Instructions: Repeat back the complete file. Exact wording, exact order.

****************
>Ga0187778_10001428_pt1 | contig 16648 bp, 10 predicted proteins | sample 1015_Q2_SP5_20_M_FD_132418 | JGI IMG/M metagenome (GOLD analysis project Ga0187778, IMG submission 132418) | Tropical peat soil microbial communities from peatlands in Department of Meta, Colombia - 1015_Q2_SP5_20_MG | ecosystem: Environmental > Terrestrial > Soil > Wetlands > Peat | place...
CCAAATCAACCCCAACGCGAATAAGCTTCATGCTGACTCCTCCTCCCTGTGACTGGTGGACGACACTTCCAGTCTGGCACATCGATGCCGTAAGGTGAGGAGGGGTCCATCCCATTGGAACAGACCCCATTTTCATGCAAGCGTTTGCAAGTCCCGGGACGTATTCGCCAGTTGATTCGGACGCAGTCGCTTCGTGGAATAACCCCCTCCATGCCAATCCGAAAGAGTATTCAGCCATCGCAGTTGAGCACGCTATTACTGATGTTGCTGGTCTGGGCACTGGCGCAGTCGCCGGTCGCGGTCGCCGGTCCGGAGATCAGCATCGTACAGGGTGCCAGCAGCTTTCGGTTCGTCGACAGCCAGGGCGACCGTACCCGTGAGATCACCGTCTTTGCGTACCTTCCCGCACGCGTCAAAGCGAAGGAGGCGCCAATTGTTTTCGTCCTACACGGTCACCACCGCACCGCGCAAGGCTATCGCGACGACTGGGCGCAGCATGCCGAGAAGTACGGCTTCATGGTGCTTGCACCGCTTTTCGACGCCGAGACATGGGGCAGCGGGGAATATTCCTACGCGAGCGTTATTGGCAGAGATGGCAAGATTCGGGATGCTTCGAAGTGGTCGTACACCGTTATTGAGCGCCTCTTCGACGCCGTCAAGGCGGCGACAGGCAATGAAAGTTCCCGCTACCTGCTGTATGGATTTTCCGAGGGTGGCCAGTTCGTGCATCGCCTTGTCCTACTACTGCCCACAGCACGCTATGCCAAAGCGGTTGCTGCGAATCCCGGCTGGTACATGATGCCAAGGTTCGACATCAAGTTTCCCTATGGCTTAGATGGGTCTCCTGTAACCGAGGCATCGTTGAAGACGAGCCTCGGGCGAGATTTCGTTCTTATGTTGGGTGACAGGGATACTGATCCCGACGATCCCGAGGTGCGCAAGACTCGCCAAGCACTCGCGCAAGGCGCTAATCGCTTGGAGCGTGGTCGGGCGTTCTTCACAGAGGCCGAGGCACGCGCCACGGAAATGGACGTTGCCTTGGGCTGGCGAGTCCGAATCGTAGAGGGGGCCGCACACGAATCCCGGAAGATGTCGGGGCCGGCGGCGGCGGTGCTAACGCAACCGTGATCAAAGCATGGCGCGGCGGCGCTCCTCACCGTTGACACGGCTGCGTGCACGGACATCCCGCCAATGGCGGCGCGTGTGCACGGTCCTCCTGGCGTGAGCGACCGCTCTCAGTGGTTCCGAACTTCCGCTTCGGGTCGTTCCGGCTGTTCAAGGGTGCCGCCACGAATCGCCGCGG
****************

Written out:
>Ga0187778_10001428_pt1 | contig 16648 bp, 10 predicted proteins | sample 1015_Q2_SP5_20_M_FD_132418 | JGI IMG/M metagenome (GOLD analysis project Ga0187778, IMG submission 132418) | Tropical peat soil microbial communities from peatlands in Department of Meta, Colombia - 1015_Q2_SP5_20_MG | ecosystem: Environmental > Terrestrial > Soil > Wetlands > Peat | place...
CCAAATCAACCCCAACGCGAATAAGCTTCATGCTGACTCCTCCTCCCTGTGACTGGTGGACGACACTTCCAGTCTGGCACATCGATGCCGTAAGGTGAGGAGGGGTCCATCCCATTGGAACAGACCCCATTTTCATGCAAGCGTTTGCAAGTCCCGGGACGTATTCGCCAGTTGATTCGGACGCAGTCGCTTCGTGGAATAACCCCCTCCATGCCAATCCGAAAGAGTATTCAGCCATCGCAGTTGAGCACGCTATTACTGATGTTGCTGGTCTGGGCACTGGCGCAGTCGCCGGTCGCGGTCGCCGGTCCGGAGATCAGCATCGTACAGGGTGCCAGCAGCTTTCGGTTCGTCGACAGCCAGGGCGACCGTACCCGTGAGATCACCGTCTTTGCGTACCTTCCCGCACGCGTCAAAGCGAAGGAGGCGCCAATTGTTTTCGTCCTACACGGTCACCACCGCACCGCGCAAGGCTATCGCGACGACTGGGCGCAGCATGCCGAGAAGTACGGCTTCATGGTGCTTGCACCGCTTTTCGACGCCGAGACATGGGGCAGCGGGGAATATTCCTACGCGAGCGTTATTGGCAGAGATGGCAAGATTCGGGATGCTTCGAAGTGGTCGTACACCGTTATTGAGCGCCTCTTCGACGCCGTCAAGGCGGCGACAGGCAATGAAAGTTCCCGCTACCTGCTGTATGGATTTTCCGAGGGTGGCCAGTTCGTGCATCGCCTTGTCCTACTACTGCCCACAGCACGCTATGCCAAAGCGGTTGCTGCGAATCCCGGCTGGTACATGATGCCAAGGTTCGACATCAAGTTTCCCTATGGCTTAGATGGGTCTCCTGTAACCGAGGCATCGTTGAAGACGAGCCTCGGGCGAGATTTCGTTCTTATGTTGGGTGACAGGGATACTGATCCCGACGATCCCGAGGTGCGCAAGACTCGCCAAGCACTCGCGCAAGGCGCTAATCGCTTGGAGCGTGGTCGGGCGTTCTTCACAGAGGCCGAGGCACGCGCCACGGAAATGGACGTTGCCTTGGGCTGGCGAGTCCGAATCGTAGAGGGGGCCGCACACGAATCCCGGAAGATGTCGGGGCCGGCGGCGGCGGTGCTAACGCAACCGTGATCAAAGCATGGCGCGGCGGCGCTCCTCACCGTTGACACGGCTGCGTGCACGGACATCCCGCCAATGGCGGCGCGTGTGCACGGTCCTCCTGGCGTGAGCGACCGCTCTCAGTGGTTCCGAACTTCCGCTTCGGGTCGTTCCGGCTGTTCAAGGGTGCCGCCACGAATCGCCGCGG